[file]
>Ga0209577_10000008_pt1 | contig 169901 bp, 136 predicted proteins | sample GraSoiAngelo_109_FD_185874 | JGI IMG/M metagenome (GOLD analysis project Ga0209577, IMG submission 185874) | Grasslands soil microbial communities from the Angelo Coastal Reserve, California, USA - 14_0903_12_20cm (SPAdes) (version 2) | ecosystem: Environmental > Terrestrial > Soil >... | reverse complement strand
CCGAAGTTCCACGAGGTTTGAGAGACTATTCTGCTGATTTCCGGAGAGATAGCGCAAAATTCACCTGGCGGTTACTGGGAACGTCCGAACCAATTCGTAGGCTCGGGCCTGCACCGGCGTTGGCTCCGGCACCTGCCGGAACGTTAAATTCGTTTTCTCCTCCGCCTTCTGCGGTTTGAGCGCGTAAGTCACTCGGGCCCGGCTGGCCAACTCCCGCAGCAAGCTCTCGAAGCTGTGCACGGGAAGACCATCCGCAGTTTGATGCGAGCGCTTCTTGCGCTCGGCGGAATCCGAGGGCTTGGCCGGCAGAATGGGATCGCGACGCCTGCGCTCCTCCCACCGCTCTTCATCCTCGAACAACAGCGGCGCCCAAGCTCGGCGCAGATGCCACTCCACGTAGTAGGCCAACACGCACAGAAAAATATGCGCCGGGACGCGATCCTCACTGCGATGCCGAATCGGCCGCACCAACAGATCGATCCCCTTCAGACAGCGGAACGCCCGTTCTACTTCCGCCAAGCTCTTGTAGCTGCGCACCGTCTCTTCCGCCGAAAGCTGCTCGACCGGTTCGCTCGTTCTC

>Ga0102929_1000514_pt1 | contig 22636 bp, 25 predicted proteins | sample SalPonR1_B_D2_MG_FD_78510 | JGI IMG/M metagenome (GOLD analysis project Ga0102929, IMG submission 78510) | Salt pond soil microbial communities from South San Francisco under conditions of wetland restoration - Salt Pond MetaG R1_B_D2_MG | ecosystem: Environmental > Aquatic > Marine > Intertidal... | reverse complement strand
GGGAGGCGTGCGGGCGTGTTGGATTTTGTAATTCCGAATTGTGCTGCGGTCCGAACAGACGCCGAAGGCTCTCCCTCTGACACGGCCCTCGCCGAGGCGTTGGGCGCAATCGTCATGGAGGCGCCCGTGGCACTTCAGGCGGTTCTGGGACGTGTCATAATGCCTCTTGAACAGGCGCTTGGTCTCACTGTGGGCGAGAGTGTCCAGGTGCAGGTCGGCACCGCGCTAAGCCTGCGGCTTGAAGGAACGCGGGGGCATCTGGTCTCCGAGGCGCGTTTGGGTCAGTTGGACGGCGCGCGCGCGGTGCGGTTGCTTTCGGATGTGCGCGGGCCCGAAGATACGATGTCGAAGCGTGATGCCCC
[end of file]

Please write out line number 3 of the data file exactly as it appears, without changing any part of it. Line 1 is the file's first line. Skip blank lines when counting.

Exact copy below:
>Ga0102929_1000514_pt1 | contig 22636 bp, 25 predicted proteins | sample SalPonR1_B_D2_MG_FD_78510 | JGI IMG/M metagenome (GOLD analysis project Ga0102929, IMG submission 78510) | Salt pond soil microbial communities from South San Francisco under conditions of wetland restoration - Salt Pond MetaG R1_B_D2_MG | ecosystem: Environmental > Aquatic > Marine > Intertidal... | reverse complement strand